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J Comput Aided Mol Des. 2014 Apr;28(4):463-74. doi: 10.1007/s10822-014-9726-2. Epub 2014 Feb 8.

Blind prediction of SAMPL4 cucurbit[7]uril binding affinities with the mining minima method.

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  • 1Skaggs School of Pharmacy and Pharmaceutical Sciences, University of California San Diego, 9500 Gilman Drive, Room# 3224, La Jolla, CA, 92093-0736, USA.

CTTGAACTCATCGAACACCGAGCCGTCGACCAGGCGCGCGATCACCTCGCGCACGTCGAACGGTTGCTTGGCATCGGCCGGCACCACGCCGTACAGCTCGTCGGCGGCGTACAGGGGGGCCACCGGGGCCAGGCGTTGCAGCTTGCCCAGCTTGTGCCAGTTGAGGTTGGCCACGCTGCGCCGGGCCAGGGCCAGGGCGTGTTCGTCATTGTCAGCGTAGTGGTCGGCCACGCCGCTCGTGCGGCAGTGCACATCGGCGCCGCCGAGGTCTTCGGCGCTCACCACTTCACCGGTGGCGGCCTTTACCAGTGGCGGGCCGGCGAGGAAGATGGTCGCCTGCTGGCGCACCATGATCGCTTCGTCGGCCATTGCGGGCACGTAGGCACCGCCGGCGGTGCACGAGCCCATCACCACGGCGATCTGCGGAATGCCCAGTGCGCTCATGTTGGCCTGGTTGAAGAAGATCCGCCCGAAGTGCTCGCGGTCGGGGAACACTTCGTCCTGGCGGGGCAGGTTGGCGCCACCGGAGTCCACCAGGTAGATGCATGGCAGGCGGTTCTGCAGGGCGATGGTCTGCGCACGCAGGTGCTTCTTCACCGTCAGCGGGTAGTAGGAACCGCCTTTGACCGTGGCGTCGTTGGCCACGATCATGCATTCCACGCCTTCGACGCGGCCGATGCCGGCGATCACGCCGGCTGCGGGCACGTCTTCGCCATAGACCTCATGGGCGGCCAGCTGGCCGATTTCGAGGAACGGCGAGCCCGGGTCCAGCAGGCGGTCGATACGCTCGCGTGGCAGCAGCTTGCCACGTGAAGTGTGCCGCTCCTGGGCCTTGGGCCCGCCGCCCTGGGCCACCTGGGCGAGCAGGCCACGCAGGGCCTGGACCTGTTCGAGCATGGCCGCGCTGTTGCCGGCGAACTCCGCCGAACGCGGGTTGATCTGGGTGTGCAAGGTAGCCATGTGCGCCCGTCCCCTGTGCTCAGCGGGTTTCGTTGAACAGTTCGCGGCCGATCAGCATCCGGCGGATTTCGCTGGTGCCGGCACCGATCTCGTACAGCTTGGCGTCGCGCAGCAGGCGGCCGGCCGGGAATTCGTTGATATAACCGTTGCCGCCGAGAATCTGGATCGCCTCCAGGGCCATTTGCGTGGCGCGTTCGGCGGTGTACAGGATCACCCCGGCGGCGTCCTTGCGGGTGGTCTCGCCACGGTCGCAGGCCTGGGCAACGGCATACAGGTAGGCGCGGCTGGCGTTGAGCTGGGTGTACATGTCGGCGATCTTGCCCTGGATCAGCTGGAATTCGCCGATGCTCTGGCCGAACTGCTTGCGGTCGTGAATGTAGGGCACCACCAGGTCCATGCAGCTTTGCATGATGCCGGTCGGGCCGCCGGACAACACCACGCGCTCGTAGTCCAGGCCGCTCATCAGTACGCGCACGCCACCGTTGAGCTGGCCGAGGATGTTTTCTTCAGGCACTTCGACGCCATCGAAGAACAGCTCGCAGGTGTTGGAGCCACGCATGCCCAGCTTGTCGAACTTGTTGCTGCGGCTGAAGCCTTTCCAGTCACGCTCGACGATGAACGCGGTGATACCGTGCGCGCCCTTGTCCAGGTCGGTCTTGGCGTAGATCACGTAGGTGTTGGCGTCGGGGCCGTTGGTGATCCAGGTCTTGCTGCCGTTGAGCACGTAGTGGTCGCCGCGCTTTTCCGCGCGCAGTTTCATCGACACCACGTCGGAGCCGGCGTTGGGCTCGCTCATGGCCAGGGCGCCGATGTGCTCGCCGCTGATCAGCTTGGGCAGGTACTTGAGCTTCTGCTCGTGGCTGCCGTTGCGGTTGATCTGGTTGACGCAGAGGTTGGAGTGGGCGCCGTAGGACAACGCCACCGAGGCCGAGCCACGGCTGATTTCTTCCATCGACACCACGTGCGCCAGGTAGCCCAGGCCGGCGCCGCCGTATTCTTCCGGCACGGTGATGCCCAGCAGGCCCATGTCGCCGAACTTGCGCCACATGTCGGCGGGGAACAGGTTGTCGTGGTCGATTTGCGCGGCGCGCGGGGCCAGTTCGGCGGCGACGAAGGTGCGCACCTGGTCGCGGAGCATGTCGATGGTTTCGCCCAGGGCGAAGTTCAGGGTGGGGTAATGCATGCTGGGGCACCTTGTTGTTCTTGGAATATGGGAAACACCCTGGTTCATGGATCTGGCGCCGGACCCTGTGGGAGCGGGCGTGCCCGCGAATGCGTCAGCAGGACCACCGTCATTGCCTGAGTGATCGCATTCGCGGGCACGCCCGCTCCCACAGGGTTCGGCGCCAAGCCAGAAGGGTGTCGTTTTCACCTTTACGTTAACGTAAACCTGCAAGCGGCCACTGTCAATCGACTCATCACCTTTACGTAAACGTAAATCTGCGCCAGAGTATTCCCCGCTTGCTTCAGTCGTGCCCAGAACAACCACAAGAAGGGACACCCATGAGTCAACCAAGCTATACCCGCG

Accurate methods for predicting protein-ligand binding affinities are of central interest to computer-aided drug design for hit identification and lead optimization. Here, we used the mining minima (M2) method to predict cucurbit[7]uril binding affinities from the SAMPL4 blind prediction challenge. We tested two different energy models, an empirical classical force field, CHARMm with VCharge charges, and the Poisson-Boltzmann surface area solvation model; and a semiempirical quantum mechanical (QM) Hamiltonian, PM6-DH+, coupled with the COSMO solvation model and a surface area term for nonpolar solvation free energy. Binding affinities based on the classical force field correlated strongly with the experiments with a correlation coefficient (R(2)) of 0.74. On the other hand, binding affinities based on the QM energy model correlated poorly with experiments (R(2) = 0.24), due largely to two major outliers. As we used extensive conformational search methods, these results point to possible inaccuracies in the PM6-DH+ energy model or the COSMO solvation model. Furthermore, the different binding free energy components, solute energy, solvation free energy, and configurational entropy showed significant deviations between the classical M2 and quantum M2 calculations. Comparison of different classical M2 free energy components to experiments show that the change in the total energy, i.e. the solute energy plus the solvation free energy, is the key driving force for binding, with a reasonable correlation to experiment (R(2) = 0.56); however, accounting for configurational entropy further improves the correlation.

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